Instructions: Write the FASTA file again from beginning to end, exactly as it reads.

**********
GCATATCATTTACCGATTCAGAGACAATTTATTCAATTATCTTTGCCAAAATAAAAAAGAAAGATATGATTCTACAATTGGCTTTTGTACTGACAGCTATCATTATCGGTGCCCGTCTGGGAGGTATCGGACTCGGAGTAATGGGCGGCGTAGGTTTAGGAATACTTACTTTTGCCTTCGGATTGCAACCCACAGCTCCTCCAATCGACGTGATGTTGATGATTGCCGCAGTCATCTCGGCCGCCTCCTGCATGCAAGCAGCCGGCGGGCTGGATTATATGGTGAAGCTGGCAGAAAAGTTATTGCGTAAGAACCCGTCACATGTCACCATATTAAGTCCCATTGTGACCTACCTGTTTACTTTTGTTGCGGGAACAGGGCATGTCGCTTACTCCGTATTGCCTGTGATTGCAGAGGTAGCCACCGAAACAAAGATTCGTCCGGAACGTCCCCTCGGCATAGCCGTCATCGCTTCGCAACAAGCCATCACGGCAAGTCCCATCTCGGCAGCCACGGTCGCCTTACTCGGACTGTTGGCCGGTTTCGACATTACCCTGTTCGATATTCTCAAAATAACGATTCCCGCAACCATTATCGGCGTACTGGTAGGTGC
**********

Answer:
GCATATCATTTACCGATTCAGAGACAATTTATTCAATTATCTTTGCCAAAATAAAAAAGAAAGATATGATTCTACAATTGGCTTTTGTACTGACAGCTATCATTATCGGTGCCCGTCTGGGAGGTATCGGACTCGGAGTAATGGGCGGCGTAGGTTTAGGAATACTTACTTTTGCCTTCGGATTGCAACCCACAGCTCCTCCAATCGACGTGATGTTGATGATTGCCGCAGTCATCTCGGCCGCCTCCTGCATGCAAGCAGCCGGCGGGCTGGATTATATGGTGAAGCTGGCAGAAAAGTTATTGCGTAAGAACCCGTCACATGTCACCATATTAAGTCCCATTGTGACCTACCTGTTTACTTTTGTTGCGGGAACAGGGCATGTCGCTTACTCCGTATTGCCTGTGATTGCAGAGGTAGCCACCGAAACAAAGATTCGTCCGGAACGTCCCCTCGGCATAGCCGTCATCGCTTCGCAACAAGCCATCACGGCAAGTCCCATCTCGGCAGCCACGGTCGCCTTACTCGGACTGTTGGCCGGTTTCGACATTACCCTGTTCGATATTCTCAAAATAACGATTCCCGCAACCATTATCGGCGTACTGGTAGGTGC